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Savor All The Dramatic Turns Of Porto’s Shocking Champions League Win Over Juventus

FC Porto's Spanish forward Toni Martinez (C-R) celebrates as FC Porto's Argentinian goalkeeper Agustin Marchesin (2ndL Rear) comforts Juventus' Spanish forward Alvaro Morata at the end of the UEFA Champions League round of 16 second leg football match between Juventus Turin and FC Porto on March 9, 2021 at the Juventus stadium in Turin. (Photo by Marco BERTORELLO / AFP) (Photo by MARCO BERTORELLO/AFP via Getty Images)
Photo: Marco Bertorello/Getty Images

Sérgio Oliveira never should have had the chance. In the 113th minute of Porto’s odyssey of a Champions League knockout-round meetup in Torino with Juventus, the Porto midfielder snaked a clever little ball through U.S. stalwart Weston McKennie’s legs and manufactured a free-kick opportunity a few yards out from the penalty box. McKennie barely touched Oliveira, but then again, putting your hands on a guy who’s just dribbled past you is more often than not going to result in a foul. Oliveira stepped up to the free kick with the aggregate score tied at 3–3 and even on away goals, his team having frantically—and only semi-successfully—defended a ceaseless Juventus advance for over an hour. He was drained, as were his teammates and opponents around him, and the game seemed to be lurching towards either a bloodless Juventus winner or the cosmic uncertainty of penalty kicks. Naturally, Oliveira snuck his shot under the worst wall ever constructed and buried it in the low corner.

Oliveira’s goal proved decisive for Porto, though the suite of circumstances that set him up to zip a little wormburner past Wojciech Szczesny are perhaps even more remarkable than the goal itself. The UCL’s two-leg knockout round setup allows for plenty of furious comebacks and dramatic endings, thanks in part to the vital importance of away goals. Leads feel less secure for home teams, and some goals feel like they count for double. There are plenty of examples of two-legged ties becoming funereal, but Tuesday’s match turned into a thriller. It had almost everything you could ask for from a high-stakes European game: agonizing near-misses, horrible decisions, heroic saves, sublime displays of skill, and, most importantly, a grand finale.

Porto traveled to Italy up 2–1 on aggregate, and they quickly added to their lead thanks to some penalty box trickery from Mehdi Taremi. Through the first three halves of action, Taremi had drawn the critical penalty and also scored a cheap little goal off a Szczesny boo-boo. If he had made all the positive difference for the Portuguese side up through halftime on Tuesday, he quickly negated his good works by drawing a remarkably boneheaded red card. Porto were comfortably in control of the game until Taremi kicked the ball real hard when he shouldn’t have. Every player must learn the valuable lesson of when not to kick the ball, but Taremi did so at the worst possible time (two minutes after receiving a yellow card). Even if his ejection made a little more sense than Robin van Persie’s infamous red card against Barcelona almost exactly 10 years ago, Taremi was understandably pissed enough to tell the ref to fuck off.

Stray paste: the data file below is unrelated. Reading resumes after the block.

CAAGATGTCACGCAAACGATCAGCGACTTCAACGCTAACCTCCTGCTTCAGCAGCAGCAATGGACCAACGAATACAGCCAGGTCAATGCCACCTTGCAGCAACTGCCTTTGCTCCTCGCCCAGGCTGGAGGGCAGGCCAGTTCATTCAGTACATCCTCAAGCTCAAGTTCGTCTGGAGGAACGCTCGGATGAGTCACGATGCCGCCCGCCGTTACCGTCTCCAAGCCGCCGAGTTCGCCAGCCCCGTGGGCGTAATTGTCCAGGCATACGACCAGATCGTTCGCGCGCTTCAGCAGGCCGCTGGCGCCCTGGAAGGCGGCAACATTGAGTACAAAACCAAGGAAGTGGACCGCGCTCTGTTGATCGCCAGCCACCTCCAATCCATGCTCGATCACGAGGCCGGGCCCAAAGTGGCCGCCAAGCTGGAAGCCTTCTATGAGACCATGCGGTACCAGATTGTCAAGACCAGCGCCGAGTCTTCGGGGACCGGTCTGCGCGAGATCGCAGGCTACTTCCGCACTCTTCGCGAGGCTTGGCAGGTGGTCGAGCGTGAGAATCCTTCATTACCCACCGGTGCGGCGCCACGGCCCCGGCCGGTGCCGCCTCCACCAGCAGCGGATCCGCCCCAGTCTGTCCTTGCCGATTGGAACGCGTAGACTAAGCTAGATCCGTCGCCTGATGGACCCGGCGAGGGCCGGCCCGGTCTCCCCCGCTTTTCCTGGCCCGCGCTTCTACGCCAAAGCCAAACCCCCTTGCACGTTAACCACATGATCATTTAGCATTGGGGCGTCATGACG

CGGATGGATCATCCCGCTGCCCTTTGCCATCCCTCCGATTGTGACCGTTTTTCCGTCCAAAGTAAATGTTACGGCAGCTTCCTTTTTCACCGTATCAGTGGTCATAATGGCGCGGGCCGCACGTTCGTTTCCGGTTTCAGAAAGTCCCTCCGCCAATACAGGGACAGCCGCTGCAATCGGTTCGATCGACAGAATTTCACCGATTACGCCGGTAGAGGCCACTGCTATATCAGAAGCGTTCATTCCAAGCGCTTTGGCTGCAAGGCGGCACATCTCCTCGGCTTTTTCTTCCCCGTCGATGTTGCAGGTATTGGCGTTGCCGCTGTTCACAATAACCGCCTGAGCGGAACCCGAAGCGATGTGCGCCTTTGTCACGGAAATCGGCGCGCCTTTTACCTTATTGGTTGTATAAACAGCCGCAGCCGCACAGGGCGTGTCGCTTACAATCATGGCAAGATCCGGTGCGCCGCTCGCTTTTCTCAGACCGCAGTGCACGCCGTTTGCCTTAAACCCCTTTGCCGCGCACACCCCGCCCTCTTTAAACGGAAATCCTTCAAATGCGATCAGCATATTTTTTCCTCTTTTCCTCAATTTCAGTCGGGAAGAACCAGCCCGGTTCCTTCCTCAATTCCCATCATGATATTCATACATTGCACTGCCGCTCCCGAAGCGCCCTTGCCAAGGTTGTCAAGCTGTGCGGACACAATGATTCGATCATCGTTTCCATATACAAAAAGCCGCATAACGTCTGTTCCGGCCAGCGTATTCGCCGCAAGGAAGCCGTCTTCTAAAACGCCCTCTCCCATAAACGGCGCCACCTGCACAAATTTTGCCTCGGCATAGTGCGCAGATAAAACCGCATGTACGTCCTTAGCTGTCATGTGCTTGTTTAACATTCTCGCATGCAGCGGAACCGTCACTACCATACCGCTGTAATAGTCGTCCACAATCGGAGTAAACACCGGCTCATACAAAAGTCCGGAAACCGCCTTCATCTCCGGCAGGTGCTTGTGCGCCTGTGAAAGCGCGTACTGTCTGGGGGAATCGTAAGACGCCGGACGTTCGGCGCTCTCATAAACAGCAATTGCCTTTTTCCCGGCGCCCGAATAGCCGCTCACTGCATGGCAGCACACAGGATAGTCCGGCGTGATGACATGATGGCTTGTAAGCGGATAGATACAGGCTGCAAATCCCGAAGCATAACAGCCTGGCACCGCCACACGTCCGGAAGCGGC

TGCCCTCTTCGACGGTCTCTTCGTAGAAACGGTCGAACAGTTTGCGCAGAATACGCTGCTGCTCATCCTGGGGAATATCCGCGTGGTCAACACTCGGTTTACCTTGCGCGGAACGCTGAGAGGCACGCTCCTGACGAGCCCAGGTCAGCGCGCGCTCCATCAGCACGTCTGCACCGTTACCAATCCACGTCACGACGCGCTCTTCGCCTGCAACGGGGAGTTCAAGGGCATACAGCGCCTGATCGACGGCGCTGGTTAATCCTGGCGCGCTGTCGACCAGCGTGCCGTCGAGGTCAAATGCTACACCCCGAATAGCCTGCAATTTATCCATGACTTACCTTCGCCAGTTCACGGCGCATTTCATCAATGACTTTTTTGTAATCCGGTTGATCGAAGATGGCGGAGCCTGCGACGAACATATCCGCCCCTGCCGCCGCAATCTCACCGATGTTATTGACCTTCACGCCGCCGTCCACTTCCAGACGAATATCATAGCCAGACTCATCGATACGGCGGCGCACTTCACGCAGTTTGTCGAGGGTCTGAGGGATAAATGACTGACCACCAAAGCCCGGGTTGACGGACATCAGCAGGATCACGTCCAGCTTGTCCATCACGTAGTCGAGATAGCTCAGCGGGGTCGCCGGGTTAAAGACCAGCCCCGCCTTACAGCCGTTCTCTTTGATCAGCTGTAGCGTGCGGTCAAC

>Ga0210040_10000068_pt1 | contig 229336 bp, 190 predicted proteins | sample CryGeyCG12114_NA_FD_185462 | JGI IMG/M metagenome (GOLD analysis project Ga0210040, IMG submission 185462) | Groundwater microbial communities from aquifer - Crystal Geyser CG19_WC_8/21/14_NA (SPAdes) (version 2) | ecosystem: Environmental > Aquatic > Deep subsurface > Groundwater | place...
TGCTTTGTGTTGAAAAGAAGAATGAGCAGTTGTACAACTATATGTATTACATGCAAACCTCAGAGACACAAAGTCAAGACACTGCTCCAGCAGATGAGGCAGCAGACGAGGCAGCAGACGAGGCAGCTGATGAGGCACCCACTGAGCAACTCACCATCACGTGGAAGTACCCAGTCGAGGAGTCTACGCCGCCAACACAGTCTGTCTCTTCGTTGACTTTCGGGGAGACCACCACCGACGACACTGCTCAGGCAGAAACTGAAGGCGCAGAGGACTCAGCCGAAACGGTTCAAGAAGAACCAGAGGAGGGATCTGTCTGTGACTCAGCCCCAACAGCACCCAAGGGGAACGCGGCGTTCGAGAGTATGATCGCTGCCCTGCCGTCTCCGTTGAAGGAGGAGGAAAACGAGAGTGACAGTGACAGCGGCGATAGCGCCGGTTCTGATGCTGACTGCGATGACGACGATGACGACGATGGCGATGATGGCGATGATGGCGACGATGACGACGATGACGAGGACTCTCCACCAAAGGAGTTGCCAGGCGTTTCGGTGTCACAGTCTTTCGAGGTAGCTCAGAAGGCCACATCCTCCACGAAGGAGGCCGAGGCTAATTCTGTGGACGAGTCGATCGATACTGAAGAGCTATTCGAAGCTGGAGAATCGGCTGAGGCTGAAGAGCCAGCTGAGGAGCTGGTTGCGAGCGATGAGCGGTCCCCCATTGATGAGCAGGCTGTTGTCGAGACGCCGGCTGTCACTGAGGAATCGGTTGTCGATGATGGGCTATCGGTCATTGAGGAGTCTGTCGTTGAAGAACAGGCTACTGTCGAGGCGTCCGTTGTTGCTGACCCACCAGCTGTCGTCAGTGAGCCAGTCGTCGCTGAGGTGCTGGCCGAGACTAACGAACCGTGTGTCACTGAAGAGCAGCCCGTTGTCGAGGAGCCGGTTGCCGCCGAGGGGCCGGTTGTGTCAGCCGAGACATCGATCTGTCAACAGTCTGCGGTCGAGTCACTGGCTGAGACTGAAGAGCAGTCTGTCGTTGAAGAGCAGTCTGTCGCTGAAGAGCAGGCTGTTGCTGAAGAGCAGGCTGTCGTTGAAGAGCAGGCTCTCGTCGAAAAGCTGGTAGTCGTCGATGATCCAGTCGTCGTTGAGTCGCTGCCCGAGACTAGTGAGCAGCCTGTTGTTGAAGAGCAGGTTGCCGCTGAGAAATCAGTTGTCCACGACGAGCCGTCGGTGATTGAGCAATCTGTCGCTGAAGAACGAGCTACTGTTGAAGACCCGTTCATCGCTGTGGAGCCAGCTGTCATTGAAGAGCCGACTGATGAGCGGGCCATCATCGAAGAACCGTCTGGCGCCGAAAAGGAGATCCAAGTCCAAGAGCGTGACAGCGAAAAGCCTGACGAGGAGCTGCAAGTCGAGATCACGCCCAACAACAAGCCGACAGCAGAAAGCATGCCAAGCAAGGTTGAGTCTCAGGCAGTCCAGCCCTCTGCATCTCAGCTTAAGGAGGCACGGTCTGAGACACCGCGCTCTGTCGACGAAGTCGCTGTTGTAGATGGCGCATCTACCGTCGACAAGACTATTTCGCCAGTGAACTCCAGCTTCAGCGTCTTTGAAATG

Juventus wasted little time taking advantage of their extra life. Federico Chiesa, who’d just banged one into the top right corner, equalized the aggregate score by picking out the top left corner with a running header. Chiesa was Juventus’s liveliest player all night, and most of his team’s pushes for a winner came through him. The ball would wind over to Juan Cuadrado on the right, who would typically move it on a string to Chiesa via Arthur and Adrian Rabiot and Alex Sandro, and then Chiesa would do something. Álvaro Morata and Cristiano Ronaldo would touch it sometimes too, but usually not to great effect.

Down a man and very much on the back foot, Porto seemed screwed. Pepe, the (thankfully) bald master of sabotage, stymied several promising moves and keeper Agustín Marchesín stood tall in the face of the onslaught. Still, the dam seemed on the verge of breaking due to either sheer volume or one moment of brilliance. Juventus nearly won, twice, in extra time. Morata put one past Marchesín, only to have it called back because he was, as usual, offside. Minutes later, Juan Cuadrado turned Luis Díaz into a traffic cone and smacked one into the post at 1,000,000 miles per hour.

Once extra time kicked off, Porto tried to play a little, which seemed to catch Juventus off guard. Their uninterrupted spells around the penalty box turned into frantic dashes back to their own goal, and though the adjustment let Chiesa get free a few times, Juventus was tired enough not to take advantage. Fresh legs didn’t help them, as McKennie was one of the freshest Juventus players on the field when he committed the game-losing foul. Rabiot immediately leveled for Juventus after Oliveira’s goal, though away goals meant Juventus needed another one. Somehow, they almost scored two separate times in the last minute of the second extra time period’s stoppage time, and after the game I’d witnessed, I fully expected one of them to go in.

Will Porto get owned in the next round? Probably, since the round looks like it will be populated exclusively by killers, unless Chelsea advances. Still, even if there’s not a trophy at the end of all this, a win like that is to be savored on its own terms, and ejecting Ronaldo from the Champions League is always worth celebrating.